What has the Autumn Statement done for us?

In an Autumn Statement riddled with jibes against the opposition, likening Labour to Mars - a red planet, devoid of intelligent life - the chancellor still managed to bring in measures that surprised some and delighted others.

The changes to stamp duty were the biggest talking point, blowing out of the water Labour’s proposed mansion tax on properties worth £2m or more.

Citing the existing regime as a burden that “has increased on low and middle-income workers in the UK”, chancellor George Osborne said it was time that there was a fundamental change in the way it is calculated.

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There will be a tiered rate from now on, with no tax payable on properties up to £125,000 and up to 12 per cent for properties worth £1.5m and above. With the measure being implemented from midnight tonight (3 December), anyone who has exchanged but not yet completed can choose which stamp duty regime they wish to use. This will also apply to Scotland until April 2015.

Housing pledges might also please both borrowers and lenders, with the chancellor stating there are more homes in the offing, with him committing to measures to support up to 133,000 homes.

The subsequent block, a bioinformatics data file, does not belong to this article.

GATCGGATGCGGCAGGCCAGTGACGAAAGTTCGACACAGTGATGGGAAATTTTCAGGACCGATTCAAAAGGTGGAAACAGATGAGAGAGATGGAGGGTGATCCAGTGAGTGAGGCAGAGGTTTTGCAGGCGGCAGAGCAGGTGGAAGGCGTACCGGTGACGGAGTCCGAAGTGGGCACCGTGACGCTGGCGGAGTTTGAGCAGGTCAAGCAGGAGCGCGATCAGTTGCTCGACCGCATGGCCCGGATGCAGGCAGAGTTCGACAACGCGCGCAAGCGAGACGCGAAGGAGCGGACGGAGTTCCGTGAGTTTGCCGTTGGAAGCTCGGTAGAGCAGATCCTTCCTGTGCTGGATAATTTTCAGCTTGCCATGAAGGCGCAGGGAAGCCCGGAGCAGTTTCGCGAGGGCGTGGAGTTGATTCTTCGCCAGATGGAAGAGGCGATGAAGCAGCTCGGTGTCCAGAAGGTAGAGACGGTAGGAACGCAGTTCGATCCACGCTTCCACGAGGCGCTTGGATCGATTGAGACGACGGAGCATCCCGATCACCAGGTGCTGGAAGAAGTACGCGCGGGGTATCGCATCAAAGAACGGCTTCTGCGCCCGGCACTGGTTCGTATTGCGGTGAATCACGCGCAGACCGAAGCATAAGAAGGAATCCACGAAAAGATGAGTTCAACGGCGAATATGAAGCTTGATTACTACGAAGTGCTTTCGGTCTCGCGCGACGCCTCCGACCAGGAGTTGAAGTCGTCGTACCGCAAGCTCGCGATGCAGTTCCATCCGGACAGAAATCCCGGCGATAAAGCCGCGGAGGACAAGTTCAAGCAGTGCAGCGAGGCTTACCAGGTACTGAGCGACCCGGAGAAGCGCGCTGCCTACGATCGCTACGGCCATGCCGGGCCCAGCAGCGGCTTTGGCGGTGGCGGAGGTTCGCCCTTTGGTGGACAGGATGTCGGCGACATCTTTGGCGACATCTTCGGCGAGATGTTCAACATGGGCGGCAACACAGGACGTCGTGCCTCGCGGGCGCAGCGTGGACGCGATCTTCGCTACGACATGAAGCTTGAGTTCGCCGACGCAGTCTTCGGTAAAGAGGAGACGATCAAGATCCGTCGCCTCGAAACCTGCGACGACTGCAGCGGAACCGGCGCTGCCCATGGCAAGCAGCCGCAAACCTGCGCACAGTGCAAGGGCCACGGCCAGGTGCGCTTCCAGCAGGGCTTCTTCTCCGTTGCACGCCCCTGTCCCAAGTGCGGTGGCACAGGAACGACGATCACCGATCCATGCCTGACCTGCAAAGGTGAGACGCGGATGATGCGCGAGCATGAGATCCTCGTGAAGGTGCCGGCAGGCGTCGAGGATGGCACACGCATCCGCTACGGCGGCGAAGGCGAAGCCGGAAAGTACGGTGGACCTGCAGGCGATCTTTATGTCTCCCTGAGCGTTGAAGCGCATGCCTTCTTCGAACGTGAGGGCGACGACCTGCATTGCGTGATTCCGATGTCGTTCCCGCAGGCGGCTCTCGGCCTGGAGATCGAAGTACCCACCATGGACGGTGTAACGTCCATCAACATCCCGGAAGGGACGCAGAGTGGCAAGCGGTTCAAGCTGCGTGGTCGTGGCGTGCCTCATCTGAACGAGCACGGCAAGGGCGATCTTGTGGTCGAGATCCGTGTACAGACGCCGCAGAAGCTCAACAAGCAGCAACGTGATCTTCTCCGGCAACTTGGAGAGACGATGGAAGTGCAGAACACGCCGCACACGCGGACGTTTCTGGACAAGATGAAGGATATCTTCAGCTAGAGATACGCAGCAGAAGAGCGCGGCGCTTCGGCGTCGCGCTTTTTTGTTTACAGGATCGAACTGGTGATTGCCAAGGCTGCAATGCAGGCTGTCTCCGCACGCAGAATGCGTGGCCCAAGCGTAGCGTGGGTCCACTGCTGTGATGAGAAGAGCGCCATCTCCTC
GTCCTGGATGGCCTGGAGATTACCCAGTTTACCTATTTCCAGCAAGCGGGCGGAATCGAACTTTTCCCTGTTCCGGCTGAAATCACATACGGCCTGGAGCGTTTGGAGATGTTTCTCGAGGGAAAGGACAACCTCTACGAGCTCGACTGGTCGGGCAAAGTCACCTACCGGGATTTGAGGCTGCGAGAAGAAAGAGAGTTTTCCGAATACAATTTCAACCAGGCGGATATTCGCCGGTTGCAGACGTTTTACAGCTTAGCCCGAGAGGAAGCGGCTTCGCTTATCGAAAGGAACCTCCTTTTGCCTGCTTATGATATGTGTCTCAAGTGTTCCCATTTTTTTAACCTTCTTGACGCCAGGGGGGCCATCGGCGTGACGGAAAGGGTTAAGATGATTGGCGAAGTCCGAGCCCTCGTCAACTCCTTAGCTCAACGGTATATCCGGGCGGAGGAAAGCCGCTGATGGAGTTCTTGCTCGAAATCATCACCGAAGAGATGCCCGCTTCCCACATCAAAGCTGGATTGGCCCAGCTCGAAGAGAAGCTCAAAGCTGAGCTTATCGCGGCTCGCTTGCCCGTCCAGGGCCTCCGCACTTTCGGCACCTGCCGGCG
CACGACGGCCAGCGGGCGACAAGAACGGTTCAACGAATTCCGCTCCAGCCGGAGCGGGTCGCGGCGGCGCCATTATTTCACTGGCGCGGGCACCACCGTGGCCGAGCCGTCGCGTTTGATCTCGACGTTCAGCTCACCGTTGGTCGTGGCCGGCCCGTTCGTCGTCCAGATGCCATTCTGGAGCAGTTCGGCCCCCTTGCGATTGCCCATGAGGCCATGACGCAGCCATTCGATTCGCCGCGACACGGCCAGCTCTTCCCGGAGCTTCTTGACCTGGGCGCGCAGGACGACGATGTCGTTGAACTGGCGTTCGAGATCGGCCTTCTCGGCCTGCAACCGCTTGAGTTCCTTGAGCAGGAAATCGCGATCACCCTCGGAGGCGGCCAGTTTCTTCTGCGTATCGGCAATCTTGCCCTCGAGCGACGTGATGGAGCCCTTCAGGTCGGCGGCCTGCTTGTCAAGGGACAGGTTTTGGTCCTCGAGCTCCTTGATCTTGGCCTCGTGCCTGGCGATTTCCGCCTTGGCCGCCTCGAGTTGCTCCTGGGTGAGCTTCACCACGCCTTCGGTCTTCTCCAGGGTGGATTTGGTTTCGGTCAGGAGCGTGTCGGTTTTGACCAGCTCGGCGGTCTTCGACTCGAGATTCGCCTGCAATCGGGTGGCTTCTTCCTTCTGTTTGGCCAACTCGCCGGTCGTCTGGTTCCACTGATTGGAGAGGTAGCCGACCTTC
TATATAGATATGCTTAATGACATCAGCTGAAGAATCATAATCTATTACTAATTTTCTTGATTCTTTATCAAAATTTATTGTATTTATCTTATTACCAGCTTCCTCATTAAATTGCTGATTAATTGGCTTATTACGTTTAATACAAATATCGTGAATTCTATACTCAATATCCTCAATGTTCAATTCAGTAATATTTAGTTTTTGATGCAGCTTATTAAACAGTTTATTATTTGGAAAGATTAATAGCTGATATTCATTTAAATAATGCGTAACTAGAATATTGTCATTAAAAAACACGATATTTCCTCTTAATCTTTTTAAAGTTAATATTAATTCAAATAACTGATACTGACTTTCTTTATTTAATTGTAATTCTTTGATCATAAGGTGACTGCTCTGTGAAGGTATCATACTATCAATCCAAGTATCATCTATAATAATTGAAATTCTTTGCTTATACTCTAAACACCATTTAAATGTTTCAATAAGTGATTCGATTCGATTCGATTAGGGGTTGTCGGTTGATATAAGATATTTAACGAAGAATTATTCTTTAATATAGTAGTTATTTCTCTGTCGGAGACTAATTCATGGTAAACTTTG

The Isa changes were also hailed as a welcome move, allowing spouses to inherit their deceased partner’s Isa, with the tax status - although as Adrian Walker, retirement specialist for Old Mutual suggested, this is odds with the abolition of the death tax on pensions.

Under this proposal, pension savings can be passed on to a wider range of beneficiaries and for the inherited pension to be passed on through multiple generations potentially free of tax.

He believes it would be worthwhile extending the same benefits to Isa regulations.

There was more good news on tax for earners - there was a long-awaited rise in the income tax threshold for those on the 40 per cent tax band and an increase in the tax allowance to £10,600.

But non-doms might find new measures a little more stringent. The government will increase the annual charge paid by non-domiciled individuals resident in the UK who wish to retain access to the remittance basis of taxation.

The charge paid by people who have been UK resident for seven out of the past nine years will remain at £30,000. The charge paid by people who have been UK resident for 12 out of the last 14 years will increase from £50,000 to £60,000.

A new charge of £90,000 will be introduced for people who have been UK resident for 17 of the last 20 years. The government will also consult on making the election apply for a minimum of 3 years

Other things to note included:

Sovereign Wealth Fund

The government has proposed creating a sovereign wealth fund for the North West of the UK, to invest revenues generated by fracking in the North West.

As early as 2008, commentators were asking why the UK did not have an SWF when other nations, such as Norway, had been running these for years.